News and Views

Celebrating the Love Feast

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Grace and peace to you. You remain at the center of my prayers as you faithfully and creatively serve God's people in these extraordinary times. Our testimonies will be rich as we bear witness to the collaboration, teamwork, and innovation that this pandemic has fostered. We know our God did not cause it, but through God's amazing grace we are demonstrating the power of the beloved community.
I am immensely proud of the ways you are stretching yourselves to learn new means of creating worship experiences and Bible studies. And, as always, this kind of unchartered territory causes us to test the limits of our practices. While I want us to be as creative as possible, I do believe there are still some limits to what is appropriate. 
While we are scattered, one from another, and unable to meet as the gathered church, the value and importance of ritual becomes all the more important to many people. We can still participate in the rituals of shared prayer, listening to good preaching, learning and growing together, Bible reading, and more. But it may be time to resurrect a Methodist ritual that is not as common: the Love Feast.
A Love Feast, created and encouraged in a time in our history when circuit-riding preachers could not always be present to consecrate the bread and wine, draws people together around a simple, shared and holy meal. Today, people might come to a common virtual table online or by phone, pray together, offer blessings, and eat crackers or fruit or bread and drink juice or water. It is the gathering, and the intentional bonding in community -- the love, rather than the feast -- that brings meaning.
Love Feasts are not intended to replace Communion, one of the sacraments of the church. But they do invoke God's presence in our midst, reinforced by the sharing of food and drink, prayer, Bible readings, and caring for one another in agape love. In times when clergy cannot always be present to bless the elements, a Love Feast is a ritual that evokes many of the same spiritual blessings.
There are many good resources online to learn about how to celebrate a Love Feast. One of these, produced by Discipleship Ministries, is available at
This article walks you through the history of the Love Feast, which was started by the Moravians in the early 1700s. It offers suggestions for prayer, food, and drink that might be shared, ideas for Scripture readings, and more.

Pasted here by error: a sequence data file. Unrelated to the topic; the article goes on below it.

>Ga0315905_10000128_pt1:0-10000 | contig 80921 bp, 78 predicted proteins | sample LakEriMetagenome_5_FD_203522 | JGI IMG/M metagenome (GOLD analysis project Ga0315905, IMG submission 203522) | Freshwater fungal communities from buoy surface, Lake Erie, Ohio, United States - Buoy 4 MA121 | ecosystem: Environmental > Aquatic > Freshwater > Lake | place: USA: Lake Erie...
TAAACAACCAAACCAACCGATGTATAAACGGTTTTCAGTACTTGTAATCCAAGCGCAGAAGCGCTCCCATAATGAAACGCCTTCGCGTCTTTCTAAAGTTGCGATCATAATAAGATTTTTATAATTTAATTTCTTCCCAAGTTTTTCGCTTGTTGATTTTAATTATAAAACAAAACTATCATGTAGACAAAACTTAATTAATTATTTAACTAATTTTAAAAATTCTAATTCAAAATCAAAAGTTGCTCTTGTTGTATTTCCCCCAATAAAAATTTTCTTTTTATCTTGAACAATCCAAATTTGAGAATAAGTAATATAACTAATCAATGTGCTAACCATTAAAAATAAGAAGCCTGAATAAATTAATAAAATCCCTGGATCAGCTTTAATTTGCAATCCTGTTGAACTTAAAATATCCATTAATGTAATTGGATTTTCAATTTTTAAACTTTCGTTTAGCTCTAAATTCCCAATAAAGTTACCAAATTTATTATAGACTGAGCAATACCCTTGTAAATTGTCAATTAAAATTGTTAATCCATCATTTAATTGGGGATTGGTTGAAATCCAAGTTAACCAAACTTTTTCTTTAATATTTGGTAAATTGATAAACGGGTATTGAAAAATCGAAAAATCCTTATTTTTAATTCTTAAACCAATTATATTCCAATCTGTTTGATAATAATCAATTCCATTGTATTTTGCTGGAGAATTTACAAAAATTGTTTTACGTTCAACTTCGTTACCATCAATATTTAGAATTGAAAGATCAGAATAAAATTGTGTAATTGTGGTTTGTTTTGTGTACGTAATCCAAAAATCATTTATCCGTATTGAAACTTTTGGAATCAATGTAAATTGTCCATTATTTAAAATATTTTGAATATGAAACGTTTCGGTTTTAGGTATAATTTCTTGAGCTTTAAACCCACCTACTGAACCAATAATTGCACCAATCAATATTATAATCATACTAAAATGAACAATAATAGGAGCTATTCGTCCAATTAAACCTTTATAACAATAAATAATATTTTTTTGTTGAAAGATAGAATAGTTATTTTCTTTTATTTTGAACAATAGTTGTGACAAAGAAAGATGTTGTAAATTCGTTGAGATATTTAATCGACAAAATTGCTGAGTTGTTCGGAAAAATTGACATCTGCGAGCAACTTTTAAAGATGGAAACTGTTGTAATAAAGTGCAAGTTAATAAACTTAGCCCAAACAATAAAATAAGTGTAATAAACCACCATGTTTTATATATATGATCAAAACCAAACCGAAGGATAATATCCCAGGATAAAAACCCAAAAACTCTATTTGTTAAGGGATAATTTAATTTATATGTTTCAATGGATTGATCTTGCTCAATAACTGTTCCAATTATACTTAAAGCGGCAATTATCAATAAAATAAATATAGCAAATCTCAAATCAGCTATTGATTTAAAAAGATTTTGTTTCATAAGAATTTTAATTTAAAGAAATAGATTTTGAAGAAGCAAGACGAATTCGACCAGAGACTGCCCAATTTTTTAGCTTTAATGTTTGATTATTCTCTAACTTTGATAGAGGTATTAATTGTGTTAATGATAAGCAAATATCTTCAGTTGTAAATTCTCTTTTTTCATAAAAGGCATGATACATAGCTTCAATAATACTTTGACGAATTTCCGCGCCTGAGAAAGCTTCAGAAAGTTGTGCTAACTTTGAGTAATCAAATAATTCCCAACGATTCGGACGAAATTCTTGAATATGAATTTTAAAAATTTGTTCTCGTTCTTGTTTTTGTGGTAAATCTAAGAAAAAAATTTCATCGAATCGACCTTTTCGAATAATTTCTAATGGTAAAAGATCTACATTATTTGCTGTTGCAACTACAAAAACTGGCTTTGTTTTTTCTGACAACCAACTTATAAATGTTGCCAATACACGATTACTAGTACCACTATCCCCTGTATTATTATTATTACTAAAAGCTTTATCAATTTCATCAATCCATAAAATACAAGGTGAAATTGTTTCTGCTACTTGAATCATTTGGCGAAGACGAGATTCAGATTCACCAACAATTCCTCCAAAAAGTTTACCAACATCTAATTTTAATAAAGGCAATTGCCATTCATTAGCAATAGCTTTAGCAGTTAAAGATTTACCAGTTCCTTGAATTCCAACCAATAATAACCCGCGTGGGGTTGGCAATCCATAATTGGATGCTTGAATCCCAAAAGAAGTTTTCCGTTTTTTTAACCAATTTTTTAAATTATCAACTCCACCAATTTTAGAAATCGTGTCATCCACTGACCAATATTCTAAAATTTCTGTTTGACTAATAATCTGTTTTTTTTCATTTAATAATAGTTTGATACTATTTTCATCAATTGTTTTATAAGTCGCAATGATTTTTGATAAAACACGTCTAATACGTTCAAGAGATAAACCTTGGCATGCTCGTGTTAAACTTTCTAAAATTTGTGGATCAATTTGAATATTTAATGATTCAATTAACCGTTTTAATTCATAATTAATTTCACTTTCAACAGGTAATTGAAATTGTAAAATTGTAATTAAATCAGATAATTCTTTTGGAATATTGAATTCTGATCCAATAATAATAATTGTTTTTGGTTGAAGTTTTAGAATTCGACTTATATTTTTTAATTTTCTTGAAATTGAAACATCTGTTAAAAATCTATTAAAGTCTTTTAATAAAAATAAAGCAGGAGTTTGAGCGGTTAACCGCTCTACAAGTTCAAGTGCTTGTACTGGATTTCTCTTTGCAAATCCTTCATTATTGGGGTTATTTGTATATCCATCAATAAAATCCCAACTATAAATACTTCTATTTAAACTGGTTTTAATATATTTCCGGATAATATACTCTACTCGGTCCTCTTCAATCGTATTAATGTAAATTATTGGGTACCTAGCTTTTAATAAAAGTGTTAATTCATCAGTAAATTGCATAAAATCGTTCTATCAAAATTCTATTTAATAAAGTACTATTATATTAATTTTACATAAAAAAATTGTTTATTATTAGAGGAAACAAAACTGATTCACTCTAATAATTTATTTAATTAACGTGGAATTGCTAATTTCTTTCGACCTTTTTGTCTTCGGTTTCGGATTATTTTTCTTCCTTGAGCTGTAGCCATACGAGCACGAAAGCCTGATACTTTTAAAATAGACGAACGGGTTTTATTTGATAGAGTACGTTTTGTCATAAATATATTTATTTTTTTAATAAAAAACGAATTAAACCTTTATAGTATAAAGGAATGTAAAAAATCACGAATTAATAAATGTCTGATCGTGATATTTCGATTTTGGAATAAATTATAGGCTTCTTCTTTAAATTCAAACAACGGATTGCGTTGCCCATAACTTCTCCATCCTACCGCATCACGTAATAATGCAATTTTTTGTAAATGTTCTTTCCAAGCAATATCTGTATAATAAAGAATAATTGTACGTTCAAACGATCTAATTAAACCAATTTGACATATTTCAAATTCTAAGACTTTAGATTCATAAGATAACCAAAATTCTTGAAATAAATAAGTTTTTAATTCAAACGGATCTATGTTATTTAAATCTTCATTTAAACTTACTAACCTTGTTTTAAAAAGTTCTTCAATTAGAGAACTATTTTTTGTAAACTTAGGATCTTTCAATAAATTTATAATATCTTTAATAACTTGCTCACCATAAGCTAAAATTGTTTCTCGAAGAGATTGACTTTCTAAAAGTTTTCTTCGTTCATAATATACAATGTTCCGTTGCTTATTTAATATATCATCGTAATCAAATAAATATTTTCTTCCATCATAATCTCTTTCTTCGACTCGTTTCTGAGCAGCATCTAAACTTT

This Holy Mystery, a statement of United Methodist understanding of Holy Communion, reminds us of the significance of breaking bread together with Christ along the road of life. 
"As early as the Emmaus experience on the day of Resurrection, recorded in Luke 24:13-35, Christians recognized the presence of Jesus Christ in the breaking of bread. When followers of Christ gathered in Jesus' name, the breaking of bread and sharing of the cup was a means of remembering his life, death, and resurrection and of encountering the living Christ. They experienced afresh the presence of their risen Lord and received sustenance for their lives as disciples. As the church organized itself, this custom of Eucharist became the characteristic ritual of the community and the central act of its worship." 
While sacred and rich in mystery, Communion is not the only way we as United Methodist can evoke the life-giving presence of Christ.   
In our current age, as the coronavirus pandemic forces us to do church differently, people are debating their theological understandings of the celebration of Holy Communion. Rather than engaging in this debate, however, let us both celebrate our fellowship in the body through participation in our historic tradition of the Love Feast while we are temporarily apart, and also maintain the mystery and sanctity of the sacrament of Holy Communion while we wait to celebrate the sacrament when we are once again together to feast at the heavenly table.
As this is being written, we are deep into the Lenten season, and it is possible that many of us are experiencing a real sense of suffering in being physically apart from the Body. We may be sharing, in a more vital way, the suffering of Christ and his journey to the Cross. May our waiting now for Holy Communion be counted as a sacrifice with sacred dimensions, made to the glory of God, as soon we will celebrate Christ's victory over death and sin, and soon and very soon, we will be together again around Christ's table.   
May the grace of the Lord, Jesus Christ, the love of God, and the fellowship of the Holy Spirit be with you all.
Blessings and Peace, 
Bishop LaTrelle Easterling